Shaznay Lewis on recording her first solo album in 20 years

HUNGER sits down with Lewis ahead of the release of her upcoming album, ‘Pages’.

In any career, 20 years is an excruciatingly long period of time – but in music 20 years can almost seem like a lifetime. Fans are incredibly fickle, trends shift at a relentless pace and unfortunately there often comes a time when we, as listeners, just stop caring. But in the case of Shaznay Lewis, her return to the limelight after two decades has been met with enormous enthusiasm. 

As a part of the iconic girl group All Saints, Lewis would find huge international success. The group, formed in 1993, peaked at number two with their self-titled debut album in 1997, which has now gone on to be certified 5x platinum by the British Photographic Industry (BPI). Meanwhile, their sophomore effort (a hurdle which plenty of artist’s fumble over) saw them land their first No.1 record, cementing them as one of the defining groups of their era. And eventually, as so many do, Lewis would try her hand at a solo career, releasing her debut album, Open, in 2004.

Now in 2024, the musician announced her forthcoming album, Pages, releasing May 17th and today shares the latest single for the record. Titled ‘Good Mourning’, the track sees Lewis join forces with BRIT and two-time MOBO winner Shola Ama alongside jungle and raga icon General Levy. Both Lewis and Ama’s vocal performances dominate the track, with their powerful, crystal clear deliveries making for a goosebump-inducing listening experience. Meanwhile, General Levy provides a rapid-fire and vibrantly expressive verse halfway through the track, rapping as though his life depended on it. It’s a track readymade for the dancefloor thanks to anthemic strings and pounding bass, while Lewis’ lyrics points towards a sense of optimism, describing a break-up as an opportunity for self-improvement rather than something inherently negative. It’s yet another wonderful return to form from Lewis, and it has us even more excited to see what the star has coming on the horizon with Pages.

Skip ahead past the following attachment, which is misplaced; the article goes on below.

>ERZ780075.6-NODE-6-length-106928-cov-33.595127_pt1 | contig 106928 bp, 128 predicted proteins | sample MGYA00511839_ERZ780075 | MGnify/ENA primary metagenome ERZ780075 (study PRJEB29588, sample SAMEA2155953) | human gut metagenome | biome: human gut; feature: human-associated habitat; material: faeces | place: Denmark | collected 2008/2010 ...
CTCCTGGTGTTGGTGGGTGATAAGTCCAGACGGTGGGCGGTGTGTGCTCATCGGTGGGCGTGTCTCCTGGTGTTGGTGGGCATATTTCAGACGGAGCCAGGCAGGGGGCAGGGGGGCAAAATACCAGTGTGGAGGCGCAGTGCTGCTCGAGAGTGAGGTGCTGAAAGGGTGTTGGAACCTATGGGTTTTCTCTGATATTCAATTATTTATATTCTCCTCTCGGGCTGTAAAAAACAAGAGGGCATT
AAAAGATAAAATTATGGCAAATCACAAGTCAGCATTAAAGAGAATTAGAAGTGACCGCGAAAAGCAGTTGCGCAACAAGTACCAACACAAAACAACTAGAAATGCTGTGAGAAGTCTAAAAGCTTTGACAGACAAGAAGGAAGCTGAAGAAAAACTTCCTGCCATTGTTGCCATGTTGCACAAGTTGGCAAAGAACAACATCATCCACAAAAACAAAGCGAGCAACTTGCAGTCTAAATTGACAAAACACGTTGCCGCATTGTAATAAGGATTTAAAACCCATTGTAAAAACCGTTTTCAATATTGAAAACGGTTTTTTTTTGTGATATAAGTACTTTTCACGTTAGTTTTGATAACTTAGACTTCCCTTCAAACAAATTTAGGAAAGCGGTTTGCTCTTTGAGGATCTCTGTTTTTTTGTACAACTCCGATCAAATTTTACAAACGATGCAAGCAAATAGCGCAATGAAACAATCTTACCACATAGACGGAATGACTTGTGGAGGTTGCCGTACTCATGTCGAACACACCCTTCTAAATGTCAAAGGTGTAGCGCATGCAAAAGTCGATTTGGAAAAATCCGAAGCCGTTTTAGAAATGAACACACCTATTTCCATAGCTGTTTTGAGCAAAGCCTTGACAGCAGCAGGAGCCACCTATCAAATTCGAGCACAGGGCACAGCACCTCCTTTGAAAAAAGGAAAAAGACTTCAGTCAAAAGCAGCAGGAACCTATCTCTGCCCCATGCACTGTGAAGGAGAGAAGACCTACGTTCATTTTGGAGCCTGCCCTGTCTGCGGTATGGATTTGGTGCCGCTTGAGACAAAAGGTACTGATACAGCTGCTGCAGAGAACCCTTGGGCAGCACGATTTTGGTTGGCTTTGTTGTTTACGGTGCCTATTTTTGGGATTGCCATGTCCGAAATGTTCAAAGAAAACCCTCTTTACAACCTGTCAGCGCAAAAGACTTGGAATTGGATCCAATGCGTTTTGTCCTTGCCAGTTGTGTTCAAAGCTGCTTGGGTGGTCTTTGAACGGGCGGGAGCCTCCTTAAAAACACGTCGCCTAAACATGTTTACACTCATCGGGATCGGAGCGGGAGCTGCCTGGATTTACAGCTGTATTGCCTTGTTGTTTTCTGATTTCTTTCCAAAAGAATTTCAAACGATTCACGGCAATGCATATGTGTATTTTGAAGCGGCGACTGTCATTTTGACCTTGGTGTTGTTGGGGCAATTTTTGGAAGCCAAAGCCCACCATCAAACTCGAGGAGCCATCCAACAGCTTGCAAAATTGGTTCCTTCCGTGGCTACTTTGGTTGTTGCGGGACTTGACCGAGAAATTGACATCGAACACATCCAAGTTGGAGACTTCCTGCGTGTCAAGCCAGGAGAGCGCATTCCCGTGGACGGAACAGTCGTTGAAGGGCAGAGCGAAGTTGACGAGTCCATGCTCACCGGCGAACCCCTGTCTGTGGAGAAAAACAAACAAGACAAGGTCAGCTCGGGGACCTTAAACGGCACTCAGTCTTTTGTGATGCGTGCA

Here, we sit down with Lewis to discuss her upcoming album, returning to music, and her advice for up and coming musicians…

Your upcoming solo album, Pages, will be released next month, what can fans expect from the project stylistically and thematically?

When I started working on Pages, I wanted to incorporate specific instruments and sounds. I’m obsessed with strings, and this became the thread which runs through the Album. I wanted the style to be lush and lyrically bold with a cinematic theme. 

How did you land on Pages for the title?

My debut album was titled Open, and at that time, whilst writing that album, I was an open book. Now, in truth, I think writing Pages has been a 25-year process continuing the journey into this open book. There have been many experiences and transitions, especially over the past two years, that have fully allowed me to fill the pages and grow creatively and as a person into the writer I currently am. 

It’s been 20 years since your first solo project, was there any reluctance from you to put solo music out there again? Or was it just a matter of time?

I hadn’t previously thought much about writing another album. For a long time, I felt that it wasn’t an option. But once the thought entered my head, I couldn’t unthink it. Without me realising, it was just a matter of time.

How would you describe your creative process for this project – anything you’d done differently compared to your previous solo and group work?